Virtually censuring the judiciary, Vice President Jagdeep Dhankhar on Wednesday said 'one-upmanship and public posturing' from judicial platforms is not good and these institutions must know how to conduct themselves, while pointing to the apex court's remarks on the issue of the collegium system.
Dhankar, who is the Rajya Sabha chairman, again criticised the NJAC Act scrapping in 2015 and also questioned the landmark 1973 Kesavananda Bharati case verdict, saying it set a wrong precedent and that he disagrees with the Supreme Court ruling that Parliament can amend the Constitution but not its basic structure.
As presiding officers of legislatures, 'we cannot have an Ostrich-like stance' on judiciary-legislature relations.
Parliamentary sovereignty cannot be permitted to be diluted or compromised by the executive or the judiciary, he said in his strongest remarks yet against alleged judicial interference in the working of Parliament.
"If any organisation strikes down a law by Parliament, then it is not good for the democracy. And it would be difficult to say we are a democratic nation," he said addressing the 83rd All India Presiding Officers Conference in Jaipur.
Speaking in the same vein, Lok Sabha Speaker Om Birla said the judiciary is expected to follow the principle of separation of powers as defined in the Constitution.
"Legislatures in our country have always respected the powers of the judiciary. The judiciary is also expected to follow the principle of separation and balance of powers conferred by the Constitution," Birla said.
Dhankhar, who has criticised in the House and outside the striking down of the National Judicial Appointments Commission (NJAC) Act by the apex court, said it was 'a scenario perhaps unparalleled in the democratic history of the world'.
"The executive is ordained to be in compliance with the constitutional prescription emanating from Parliament. It was obligated to adhere to the NJAC. Judicial verdict cannot run it down," he said.
His statement comes in the backdrop of a raging debate on the issue of appointment to the higher judiciary with the government questioning the current Collegium system and the Supreme Court defending it.
Referring to a bench of the Supreme Court asking the Attorney General to pass on the message to constitutional authorities to refrain from making statements on the collegium system, Dhankhar said, "I declined to entertain the Attorney General on this point. I cannot be a party to emasculate the powers of the legislature."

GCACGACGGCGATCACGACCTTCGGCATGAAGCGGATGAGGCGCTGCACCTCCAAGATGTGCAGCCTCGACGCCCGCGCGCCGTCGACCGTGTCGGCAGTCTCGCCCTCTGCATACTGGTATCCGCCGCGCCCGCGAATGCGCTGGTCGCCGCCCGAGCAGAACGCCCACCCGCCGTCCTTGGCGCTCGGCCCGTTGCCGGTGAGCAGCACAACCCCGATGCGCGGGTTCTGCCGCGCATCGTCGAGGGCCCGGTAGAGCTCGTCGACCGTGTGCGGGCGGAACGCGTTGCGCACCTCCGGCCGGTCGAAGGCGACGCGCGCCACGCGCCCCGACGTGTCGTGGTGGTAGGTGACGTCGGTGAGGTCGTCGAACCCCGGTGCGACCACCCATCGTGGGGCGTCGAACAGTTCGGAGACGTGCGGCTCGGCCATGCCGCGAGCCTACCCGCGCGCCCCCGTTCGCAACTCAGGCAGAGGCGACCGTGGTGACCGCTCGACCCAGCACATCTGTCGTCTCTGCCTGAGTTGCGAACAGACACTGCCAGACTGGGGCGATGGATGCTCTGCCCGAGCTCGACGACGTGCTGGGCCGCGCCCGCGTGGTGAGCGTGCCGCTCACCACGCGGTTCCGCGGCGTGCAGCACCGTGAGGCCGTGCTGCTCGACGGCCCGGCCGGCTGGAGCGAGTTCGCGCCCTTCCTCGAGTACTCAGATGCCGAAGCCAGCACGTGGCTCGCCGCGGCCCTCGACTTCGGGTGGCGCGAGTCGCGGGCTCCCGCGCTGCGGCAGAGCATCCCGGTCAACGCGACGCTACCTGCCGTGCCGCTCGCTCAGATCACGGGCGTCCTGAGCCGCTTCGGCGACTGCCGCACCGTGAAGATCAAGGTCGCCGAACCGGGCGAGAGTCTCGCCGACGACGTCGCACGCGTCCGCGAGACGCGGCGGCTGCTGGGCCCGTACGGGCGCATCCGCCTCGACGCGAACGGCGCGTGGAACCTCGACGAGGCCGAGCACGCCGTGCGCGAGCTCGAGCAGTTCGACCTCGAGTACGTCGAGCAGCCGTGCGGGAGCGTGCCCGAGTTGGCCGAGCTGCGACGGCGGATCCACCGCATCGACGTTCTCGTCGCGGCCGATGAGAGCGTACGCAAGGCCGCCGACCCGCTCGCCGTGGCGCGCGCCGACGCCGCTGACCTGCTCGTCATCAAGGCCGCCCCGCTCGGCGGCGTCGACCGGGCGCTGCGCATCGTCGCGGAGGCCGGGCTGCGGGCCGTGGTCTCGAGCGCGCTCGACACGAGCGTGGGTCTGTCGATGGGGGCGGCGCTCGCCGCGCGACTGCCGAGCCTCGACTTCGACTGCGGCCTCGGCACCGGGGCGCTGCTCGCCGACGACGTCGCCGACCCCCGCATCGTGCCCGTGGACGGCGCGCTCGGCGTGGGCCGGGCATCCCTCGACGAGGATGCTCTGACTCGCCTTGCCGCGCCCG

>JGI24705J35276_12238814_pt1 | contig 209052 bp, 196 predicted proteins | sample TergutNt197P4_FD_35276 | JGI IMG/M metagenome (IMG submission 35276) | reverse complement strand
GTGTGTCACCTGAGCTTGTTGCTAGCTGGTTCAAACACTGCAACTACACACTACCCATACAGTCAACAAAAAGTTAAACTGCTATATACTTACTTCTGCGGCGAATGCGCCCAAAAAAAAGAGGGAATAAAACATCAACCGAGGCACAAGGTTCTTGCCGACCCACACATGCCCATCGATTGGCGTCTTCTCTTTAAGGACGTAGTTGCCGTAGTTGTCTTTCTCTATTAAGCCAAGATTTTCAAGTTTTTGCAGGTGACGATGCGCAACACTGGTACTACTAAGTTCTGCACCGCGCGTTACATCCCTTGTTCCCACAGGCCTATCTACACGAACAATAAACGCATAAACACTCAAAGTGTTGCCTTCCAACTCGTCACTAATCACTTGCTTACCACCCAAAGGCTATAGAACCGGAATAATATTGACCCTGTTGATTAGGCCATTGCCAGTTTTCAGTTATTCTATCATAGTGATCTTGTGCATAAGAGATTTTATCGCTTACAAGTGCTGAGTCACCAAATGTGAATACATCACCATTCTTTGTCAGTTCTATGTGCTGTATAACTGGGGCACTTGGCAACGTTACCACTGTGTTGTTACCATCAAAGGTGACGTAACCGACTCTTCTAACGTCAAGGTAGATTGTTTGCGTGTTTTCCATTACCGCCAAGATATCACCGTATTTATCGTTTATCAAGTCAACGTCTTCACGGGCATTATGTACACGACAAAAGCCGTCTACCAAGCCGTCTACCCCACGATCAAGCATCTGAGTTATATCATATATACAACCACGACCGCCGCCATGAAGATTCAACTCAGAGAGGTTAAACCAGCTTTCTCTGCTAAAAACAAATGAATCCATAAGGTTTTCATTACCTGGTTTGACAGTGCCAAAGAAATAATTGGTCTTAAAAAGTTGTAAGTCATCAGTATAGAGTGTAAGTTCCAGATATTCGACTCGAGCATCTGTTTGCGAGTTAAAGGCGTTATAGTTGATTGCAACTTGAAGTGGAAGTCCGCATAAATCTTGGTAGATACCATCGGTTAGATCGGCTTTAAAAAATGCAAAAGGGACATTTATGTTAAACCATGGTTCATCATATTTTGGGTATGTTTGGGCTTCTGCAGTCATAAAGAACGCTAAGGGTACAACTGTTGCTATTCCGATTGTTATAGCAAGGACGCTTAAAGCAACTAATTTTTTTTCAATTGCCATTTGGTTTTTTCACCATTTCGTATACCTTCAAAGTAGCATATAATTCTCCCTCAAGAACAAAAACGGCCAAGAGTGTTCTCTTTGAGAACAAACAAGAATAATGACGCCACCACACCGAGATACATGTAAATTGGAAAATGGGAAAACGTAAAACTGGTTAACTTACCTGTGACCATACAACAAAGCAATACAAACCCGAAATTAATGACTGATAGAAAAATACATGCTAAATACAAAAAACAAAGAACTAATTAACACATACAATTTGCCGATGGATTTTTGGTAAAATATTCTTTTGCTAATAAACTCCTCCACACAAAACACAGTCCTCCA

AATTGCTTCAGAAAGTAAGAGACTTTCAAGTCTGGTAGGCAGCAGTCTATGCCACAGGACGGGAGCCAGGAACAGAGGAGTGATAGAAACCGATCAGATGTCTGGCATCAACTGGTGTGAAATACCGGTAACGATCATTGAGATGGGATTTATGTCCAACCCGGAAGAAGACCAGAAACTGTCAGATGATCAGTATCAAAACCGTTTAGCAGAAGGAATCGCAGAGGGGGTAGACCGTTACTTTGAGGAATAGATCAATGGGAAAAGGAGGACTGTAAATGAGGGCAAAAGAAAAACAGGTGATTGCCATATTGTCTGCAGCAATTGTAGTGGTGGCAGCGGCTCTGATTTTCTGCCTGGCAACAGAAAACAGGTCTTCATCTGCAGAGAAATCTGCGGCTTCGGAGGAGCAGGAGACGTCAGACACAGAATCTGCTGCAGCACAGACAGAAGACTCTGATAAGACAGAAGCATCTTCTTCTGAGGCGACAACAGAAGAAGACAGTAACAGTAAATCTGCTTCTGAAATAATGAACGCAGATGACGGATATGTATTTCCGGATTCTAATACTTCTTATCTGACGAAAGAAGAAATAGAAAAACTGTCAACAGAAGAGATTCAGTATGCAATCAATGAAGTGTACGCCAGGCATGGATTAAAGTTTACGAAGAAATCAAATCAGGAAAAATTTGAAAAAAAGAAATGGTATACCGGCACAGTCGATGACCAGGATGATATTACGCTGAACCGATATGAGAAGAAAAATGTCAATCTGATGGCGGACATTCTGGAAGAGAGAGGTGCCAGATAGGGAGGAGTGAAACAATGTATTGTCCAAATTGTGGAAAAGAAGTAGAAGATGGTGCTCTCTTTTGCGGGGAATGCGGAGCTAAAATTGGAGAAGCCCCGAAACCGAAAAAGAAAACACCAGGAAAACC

"Today this one-upmanship and public posturing from judicial platforms are not good. These institutions must know how to conduct themselves," he said.
Observing that comments made on the Supreme Court collegium by the government functionaries are 'not well taken', a bench headed by Justice S K Kaul had on December 8 asked Attorney General R Venkataramani to advise the government about it.
A day earlier, Dhankhar had, in his maiden speech in the House, slammed the judiciary for scrapping the NJAC Act, describing it as an instance of 'severe compromise of parliamentary sovereignty', and said the government's three organs should respect the 'Laxman Rekha'.
Addressing presiding officers on Wednesday, Dhankhar asserted that parliamentary sovereignty and autonomy are quintessential for the survival of democracy and cannot be permitted to be compromised by the executive or judiciary.
"Basic of any basic structure has to be the supremacy of mandate of people.
"In 1973, a wrong precedent (galat parampara) started. In the Kesavananda Bharati case, the Supreme Court gave the idea of basic structure saying that Parliament can amend the Constitution but not its basic structure.
"With due respect to the judiciary, I cannot subscribe to this," Dhankhar, who has been a Supreme Court lawyer, said describing himself as a soldier of the judiciary and a student of law.
Dhankhar further asked, "Can parliament be allowed that its verdict will be subject to any authority."
The executive has to follow laws and the judiciary cannot intervene in lawmaking, Dhankhar added.
"If any institution on any basis strikes down the law passed by parliament, then it will not be good for democracy and it will be difficult to say we are a democratic nation," the Rajya Sabha Chairman said.
Dhankhar said no institution can wield power or authority to neutralise the mandate of people.
He told the presiding officers at the conference that Parliament and legislatures must protect the sovereignty of the people.
On disruptions in the House, Dhankhar said there is 'disappointment and anguish' among people at the lack of decorum and discipline in proceedings in parliament and legislatures.
He said disruptions and adjournments cannot be a political tool.